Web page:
Miss Emma, also known as “Nannan,” is Jefferson’s godmother, and her thoughts and actions serve as the main catalyst for the novel’s plot. A deeply religious woman who cares about the legacy that her godson will leave behind, she is the one who first proposes that Grant meet with Jefferson. She has faith that Jefferson can die honorably despite the demeaning, prejudiced assumptions that the white men of the court have made about him. While Miss Emma is an older woman who may initially seem sweet and innocent, she has keen social skills that allow her get Jefferson the help he needs. She first partners with her best friend, Tante Lou, in order to get Grant involved in her mission. Grant may resist the idea of becoming associated with what he views is a hopeless case, but Miss Emma knows that Tante Lou will set him on the right path. She even manages to maintain her innocent guise by repeatedly emphasizing that Grant does not need to go visit Jefferson if it will be a burden to him, allowing any resentment to fall on Tante Lou rather than herself. Miss Emma also uses her social skills to get permission for Grant to visit Jefferson in prison. She appeals to Henri Pichot, the head of the white family she served for many years as a cook, and asks him to speak to the sheriff on her behalf. While Mr. Pichot initially dismisses the idea, Miss Emma reminds him of how dedicated she has been to his family. This reminder, which Mr. Pichot cannot deny, ultimately persuades him and highlights more broadly the sociopolitical debts owed to Black communities.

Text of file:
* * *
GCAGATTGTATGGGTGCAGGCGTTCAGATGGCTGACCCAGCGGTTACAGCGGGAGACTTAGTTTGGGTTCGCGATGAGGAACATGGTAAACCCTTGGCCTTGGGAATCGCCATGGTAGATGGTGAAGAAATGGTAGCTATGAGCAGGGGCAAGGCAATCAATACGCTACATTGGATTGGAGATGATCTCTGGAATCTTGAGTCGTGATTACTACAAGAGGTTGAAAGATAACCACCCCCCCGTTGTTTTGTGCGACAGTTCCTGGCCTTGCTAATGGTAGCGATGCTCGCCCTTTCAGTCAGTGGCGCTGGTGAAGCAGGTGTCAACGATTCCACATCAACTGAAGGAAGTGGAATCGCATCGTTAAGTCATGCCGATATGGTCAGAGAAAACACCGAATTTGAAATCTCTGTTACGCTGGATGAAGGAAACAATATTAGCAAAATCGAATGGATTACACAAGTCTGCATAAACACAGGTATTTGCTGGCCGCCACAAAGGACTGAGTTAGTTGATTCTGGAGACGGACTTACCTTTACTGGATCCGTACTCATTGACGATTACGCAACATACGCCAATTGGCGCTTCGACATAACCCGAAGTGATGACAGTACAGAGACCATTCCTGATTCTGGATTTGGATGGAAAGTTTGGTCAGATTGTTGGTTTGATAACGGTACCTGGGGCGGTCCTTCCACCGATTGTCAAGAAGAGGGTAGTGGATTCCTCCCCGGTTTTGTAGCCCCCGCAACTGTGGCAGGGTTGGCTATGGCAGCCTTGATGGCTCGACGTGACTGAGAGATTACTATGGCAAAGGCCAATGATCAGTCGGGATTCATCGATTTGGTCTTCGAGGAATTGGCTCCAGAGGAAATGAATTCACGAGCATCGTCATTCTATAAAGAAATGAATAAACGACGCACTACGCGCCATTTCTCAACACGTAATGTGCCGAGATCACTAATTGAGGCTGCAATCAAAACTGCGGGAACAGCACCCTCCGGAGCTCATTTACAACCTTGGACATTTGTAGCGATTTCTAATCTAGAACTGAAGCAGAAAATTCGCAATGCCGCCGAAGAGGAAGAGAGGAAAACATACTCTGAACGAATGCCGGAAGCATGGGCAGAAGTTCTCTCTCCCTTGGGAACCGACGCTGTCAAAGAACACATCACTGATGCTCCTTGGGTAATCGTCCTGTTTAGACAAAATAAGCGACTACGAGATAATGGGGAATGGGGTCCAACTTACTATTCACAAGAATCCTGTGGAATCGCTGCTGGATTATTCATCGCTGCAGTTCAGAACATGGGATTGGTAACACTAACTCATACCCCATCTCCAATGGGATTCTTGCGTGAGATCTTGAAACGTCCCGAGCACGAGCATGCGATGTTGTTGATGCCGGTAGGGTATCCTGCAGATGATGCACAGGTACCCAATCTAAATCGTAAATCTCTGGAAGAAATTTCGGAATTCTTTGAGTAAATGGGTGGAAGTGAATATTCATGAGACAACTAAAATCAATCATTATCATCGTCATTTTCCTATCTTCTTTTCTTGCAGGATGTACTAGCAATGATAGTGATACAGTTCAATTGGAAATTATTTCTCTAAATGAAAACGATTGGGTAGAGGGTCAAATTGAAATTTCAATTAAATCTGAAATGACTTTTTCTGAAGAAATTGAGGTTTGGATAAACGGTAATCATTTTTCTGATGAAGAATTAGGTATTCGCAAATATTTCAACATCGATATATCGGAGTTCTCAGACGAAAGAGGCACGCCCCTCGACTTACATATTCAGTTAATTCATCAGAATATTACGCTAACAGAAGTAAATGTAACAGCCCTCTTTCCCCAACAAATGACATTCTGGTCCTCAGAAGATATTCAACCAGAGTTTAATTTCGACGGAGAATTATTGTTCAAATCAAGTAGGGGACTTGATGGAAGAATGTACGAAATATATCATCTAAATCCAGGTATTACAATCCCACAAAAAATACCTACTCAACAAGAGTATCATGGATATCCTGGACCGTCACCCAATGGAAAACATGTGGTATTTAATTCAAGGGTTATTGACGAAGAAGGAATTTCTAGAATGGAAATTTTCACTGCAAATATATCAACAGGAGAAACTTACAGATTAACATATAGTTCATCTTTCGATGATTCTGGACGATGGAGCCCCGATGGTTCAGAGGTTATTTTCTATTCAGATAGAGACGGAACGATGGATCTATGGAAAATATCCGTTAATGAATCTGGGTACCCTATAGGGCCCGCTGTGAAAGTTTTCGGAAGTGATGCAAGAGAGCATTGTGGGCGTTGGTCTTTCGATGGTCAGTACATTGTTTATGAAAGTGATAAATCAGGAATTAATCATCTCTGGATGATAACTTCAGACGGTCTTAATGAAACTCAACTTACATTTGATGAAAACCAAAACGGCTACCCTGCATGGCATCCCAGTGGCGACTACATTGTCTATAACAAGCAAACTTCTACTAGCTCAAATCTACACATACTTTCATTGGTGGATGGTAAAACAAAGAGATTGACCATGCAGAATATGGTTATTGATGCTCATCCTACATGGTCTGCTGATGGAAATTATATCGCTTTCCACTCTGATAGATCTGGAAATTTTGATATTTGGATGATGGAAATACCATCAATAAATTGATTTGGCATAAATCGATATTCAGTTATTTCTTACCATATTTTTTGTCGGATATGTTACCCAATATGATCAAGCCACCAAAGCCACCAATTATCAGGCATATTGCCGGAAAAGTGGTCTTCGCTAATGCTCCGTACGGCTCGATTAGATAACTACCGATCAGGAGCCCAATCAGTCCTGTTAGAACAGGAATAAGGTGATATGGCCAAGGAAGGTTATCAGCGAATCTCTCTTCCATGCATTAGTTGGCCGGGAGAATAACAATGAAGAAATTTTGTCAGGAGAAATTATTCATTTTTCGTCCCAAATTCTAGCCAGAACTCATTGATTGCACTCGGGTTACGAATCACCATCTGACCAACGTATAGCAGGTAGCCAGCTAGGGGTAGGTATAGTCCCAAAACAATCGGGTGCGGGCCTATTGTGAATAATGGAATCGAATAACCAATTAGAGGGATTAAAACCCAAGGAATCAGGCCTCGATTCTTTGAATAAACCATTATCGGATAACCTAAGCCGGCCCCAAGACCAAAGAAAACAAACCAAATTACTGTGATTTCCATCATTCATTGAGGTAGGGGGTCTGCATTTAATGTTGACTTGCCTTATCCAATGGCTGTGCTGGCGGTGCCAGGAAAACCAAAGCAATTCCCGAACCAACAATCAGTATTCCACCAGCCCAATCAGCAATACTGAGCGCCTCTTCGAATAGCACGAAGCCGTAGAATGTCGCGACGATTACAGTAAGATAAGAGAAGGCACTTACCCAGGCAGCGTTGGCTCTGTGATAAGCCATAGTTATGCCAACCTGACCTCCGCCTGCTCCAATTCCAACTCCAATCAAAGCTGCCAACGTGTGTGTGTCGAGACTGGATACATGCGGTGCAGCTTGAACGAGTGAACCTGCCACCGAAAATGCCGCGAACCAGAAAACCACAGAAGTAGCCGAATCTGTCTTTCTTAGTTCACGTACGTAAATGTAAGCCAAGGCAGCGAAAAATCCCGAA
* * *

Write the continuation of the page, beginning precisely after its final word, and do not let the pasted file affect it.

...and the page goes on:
Despite the strength and determination that she shows in her efforts to connect Jefferson and Grant, Miss Emma begins to struggle as she watches her godson suffer. She does everything she can to show Jefferson how much she loves him and values him as a person, bringing him home-cooked food and new clothes during each visit. Jefferson largely ignores her displays of affection, however, and this lack of acknowledgement takes a significant emotional toll on her. Given Miss Emma’s hope that Jefferson will walk to his death as a man, his apparent inability to engage with others on a personal level signals to her that he may fail. The tears that she sheds after each visit to the jail soon transform into physical symptoms, and although Grant initially suspects that she may be overexaggerating her illness, it nevertheless complicates her efforts to visit Jefferson. Grant argues that Miss Emma’s deteriorating condition is even more of a reason for Jefferson to show her love in return, and this perspective ultimately empowers Jefferson to meet his end with dignity. Although Gaines does not offer the reader any insight into how Miss Emma copes with Jefferson’s death, his transformation surely makes her proud.